When a person suffers injury as a result of conditions on a property that fail to meet the current building code standards – either by state or local ordinance – this could be grounds for filing a premises liability lawsuit.
Of course, there are exceptions, which is why it’s important to have your case carefully examined by an experienced personal injury lawyer in Montgomery before proceeding.
The Alabama Supreme Court weighed this issue in the 2005 case of Parker Bldg. Servs. Co. v. Lightsey. Here, the case stemmed from an injury to a 5-year-old boy in Homewood, resulting from his presence on commercial property where building code violations existed. The ceiling caved in, causing the boy to fall to the floor and hit his head, resulting in a stroke and permanent paralysis.
The boy’s parents sued a repair company that had months earlier been hired by the property owner to make improvements. The area of the property that collapsed was not within the scope of the company’s work, but it was in the general area. It’s undisputed that had the company sought approval of the work by city inspectors – as was required by local ordinance – the structure would not have passed due to building code deficiencies.
Still, the state high court ruled that the repair company could not be held liable for negligence per se unless four elements were met. Those are:
- That the statute was enacted to protect a class of persons, of which the plaintiff is a member;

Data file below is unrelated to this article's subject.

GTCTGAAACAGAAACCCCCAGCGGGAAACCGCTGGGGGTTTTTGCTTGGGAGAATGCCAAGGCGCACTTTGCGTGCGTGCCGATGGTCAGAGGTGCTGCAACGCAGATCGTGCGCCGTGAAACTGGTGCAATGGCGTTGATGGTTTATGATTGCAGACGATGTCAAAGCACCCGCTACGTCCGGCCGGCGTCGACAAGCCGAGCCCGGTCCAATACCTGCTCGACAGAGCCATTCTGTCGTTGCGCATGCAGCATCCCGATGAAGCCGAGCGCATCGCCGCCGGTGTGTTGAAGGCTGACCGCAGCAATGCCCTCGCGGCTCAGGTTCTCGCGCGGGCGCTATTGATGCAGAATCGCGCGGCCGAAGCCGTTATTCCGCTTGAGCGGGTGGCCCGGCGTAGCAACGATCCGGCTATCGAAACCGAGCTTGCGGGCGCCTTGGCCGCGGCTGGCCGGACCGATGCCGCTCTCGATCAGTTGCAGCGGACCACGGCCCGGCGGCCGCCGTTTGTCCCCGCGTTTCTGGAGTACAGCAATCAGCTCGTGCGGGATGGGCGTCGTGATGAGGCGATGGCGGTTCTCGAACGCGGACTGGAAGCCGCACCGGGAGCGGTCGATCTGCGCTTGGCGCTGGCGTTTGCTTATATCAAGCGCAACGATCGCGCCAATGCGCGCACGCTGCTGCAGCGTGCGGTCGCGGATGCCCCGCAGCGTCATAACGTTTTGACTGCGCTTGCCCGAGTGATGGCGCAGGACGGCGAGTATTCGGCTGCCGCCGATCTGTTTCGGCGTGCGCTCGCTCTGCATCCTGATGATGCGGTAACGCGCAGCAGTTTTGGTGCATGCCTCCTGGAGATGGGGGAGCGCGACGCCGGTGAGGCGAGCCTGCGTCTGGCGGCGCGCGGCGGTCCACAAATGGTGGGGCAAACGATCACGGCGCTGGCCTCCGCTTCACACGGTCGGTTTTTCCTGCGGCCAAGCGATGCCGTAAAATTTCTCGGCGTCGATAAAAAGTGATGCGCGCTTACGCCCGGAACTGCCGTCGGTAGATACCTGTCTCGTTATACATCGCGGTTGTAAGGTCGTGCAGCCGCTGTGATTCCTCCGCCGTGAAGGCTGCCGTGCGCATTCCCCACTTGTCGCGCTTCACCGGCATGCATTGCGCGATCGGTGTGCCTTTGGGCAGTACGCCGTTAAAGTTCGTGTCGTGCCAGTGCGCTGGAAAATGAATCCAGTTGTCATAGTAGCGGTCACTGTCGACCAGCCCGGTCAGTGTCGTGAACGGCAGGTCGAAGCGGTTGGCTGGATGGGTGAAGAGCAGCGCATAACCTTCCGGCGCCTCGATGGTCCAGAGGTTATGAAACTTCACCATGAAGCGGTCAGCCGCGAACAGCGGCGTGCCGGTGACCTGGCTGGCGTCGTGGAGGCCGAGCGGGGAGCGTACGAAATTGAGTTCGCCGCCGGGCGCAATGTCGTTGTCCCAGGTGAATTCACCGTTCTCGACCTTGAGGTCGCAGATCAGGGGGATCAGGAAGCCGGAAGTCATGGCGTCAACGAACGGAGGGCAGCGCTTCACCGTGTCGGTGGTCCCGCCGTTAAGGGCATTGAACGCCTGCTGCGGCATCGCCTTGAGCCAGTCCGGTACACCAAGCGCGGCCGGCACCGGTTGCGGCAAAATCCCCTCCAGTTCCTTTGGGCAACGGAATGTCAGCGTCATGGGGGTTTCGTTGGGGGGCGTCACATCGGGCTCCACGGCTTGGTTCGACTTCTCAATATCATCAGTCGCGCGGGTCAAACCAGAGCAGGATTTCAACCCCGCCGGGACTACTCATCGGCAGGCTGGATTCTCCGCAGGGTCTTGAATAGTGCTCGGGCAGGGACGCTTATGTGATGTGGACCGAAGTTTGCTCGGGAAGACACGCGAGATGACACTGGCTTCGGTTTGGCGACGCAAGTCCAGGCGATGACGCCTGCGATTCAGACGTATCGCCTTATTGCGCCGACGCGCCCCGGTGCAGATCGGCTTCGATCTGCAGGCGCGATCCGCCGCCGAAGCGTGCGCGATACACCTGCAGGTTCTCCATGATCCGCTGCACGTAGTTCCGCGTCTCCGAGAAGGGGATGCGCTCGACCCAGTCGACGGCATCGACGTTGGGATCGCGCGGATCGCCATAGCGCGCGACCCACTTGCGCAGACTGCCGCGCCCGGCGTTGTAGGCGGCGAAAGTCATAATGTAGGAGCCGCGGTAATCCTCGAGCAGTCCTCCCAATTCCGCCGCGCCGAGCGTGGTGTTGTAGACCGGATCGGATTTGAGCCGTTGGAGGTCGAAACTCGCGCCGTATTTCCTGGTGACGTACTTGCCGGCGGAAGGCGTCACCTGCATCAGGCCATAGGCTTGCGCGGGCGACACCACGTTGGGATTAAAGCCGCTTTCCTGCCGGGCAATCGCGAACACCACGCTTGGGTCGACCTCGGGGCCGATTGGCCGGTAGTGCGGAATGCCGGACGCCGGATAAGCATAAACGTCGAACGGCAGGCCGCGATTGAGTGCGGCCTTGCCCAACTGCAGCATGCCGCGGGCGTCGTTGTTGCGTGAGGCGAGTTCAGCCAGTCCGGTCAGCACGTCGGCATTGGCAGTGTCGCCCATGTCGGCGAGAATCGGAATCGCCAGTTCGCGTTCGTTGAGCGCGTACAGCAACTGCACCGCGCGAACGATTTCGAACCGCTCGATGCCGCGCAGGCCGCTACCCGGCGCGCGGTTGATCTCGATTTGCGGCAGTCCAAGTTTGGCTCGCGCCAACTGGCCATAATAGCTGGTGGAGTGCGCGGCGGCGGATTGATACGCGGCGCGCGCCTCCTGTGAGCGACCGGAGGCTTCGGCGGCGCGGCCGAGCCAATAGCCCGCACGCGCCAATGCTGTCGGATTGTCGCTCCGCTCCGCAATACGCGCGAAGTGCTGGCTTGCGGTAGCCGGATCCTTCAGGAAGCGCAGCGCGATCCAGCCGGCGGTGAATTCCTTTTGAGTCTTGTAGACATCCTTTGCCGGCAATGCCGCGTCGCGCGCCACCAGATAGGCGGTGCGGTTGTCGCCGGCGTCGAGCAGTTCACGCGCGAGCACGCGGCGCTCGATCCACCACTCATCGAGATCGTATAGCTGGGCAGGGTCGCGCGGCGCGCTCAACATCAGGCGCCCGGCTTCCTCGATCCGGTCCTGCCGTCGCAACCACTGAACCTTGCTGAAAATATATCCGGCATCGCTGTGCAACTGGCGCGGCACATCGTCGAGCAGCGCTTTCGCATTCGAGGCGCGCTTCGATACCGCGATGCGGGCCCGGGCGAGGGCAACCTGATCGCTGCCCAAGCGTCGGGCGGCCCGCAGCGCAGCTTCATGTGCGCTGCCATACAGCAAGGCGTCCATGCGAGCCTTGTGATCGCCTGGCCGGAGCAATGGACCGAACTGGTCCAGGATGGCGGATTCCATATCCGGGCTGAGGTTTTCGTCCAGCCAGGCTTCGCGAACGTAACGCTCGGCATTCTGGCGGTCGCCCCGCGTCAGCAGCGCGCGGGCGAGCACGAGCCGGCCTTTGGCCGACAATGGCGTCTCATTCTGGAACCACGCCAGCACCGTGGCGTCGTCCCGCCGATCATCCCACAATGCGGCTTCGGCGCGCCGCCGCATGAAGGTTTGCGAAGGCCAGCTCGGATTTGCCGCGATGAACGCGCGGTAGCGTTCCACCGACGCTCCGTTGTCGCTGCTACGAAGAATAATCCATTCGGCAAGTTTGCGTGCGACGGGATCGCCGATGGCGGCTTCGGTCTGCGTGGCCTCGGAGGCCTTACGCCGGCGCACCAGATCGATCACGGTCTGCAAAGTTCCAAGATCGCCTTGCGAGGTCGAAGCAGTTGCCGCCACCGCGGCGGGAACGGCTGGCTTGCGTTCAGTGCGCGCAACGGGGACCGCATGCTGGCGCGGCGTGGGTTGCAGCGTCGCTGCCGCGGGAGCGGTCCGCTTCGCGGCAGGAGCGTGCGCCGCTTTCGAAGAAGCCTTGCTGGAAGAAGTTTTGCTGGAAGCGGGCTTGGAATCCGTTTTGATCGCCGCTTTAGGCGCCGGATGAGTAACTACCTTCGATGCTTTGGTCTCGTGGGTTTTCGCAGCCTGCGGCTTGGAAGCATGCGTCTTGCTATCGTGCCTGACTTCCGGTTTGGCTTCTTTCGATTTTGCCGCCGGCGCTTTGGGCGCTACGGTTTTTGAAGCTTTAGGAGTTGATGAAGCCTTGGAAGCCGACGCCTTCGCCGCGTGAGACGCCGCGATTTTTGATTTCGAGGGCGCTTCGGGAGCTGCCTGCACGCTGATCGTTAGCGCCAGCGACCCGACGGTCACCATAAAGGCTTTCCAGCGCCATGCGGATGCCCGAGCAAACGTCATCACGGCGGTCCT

- That the injury must be of the type contemplated by the statute;
- That the defendant violated the statute;
- That the defendant’s statutory violation caused the injury.
It was determined based on this definition, the burden of proof hadn’t been met.
In a more recent premise liability case, the Massachusetts Supreme Judicial Court ruled in Sheehan v. Weaver that the defendant should be granted a new trial on the grounds that the verdict, favoring the plaintiff, was predicated on the assumption that it was a commercial property. While the structure did have some commercial characteristics, it was primarily residential. Owners of commercial property generally owe a higher duty of care to guests than do owners of private residences.
In that case, the plaintiff, who had spent the evening drinking with a friend, returned home to his rented apartment. While walking up the stairs to the outer door on the second-floor landing, he leaned against the guardrail and the guardrail broke. He suffered serious injuries as a result.
A jury found the defendant to be 40 percent liable (he shouldn’t have leaned on an unstable guardrail), but the property owner was apportioned 60 percent liability. The jury further indicated that under state law, the property owner was strictly liable because the injuries were proximately caused by a number of building code violations. However, the statute upon which that strict liability was based pertained to commercial properties – not private, residential properties.
In both of these cases, structural deficiencies that were direct violations of code resulted in serious injuries to plaintiffs. Still, the outcomes of both cases indicate that the courts require plaintiffs in premise liability claims to meet a high burden of proof. The best way to ensure you are prepared is to consult with an experienced legal team as soon as possible after your injury.
Call Allred & Allred P.C. at 334.396.9200 to speak with a personal injury attorney today.
Sheehan v. Weaver, April 10, 2014, Massachusetts Supreme Judicial Court
More Blog Entries:
Montgomery Premises Liability Claims With Multiple Defendants, Jan. 15, 2014, Montgomery Premises Liability Lawyer Blog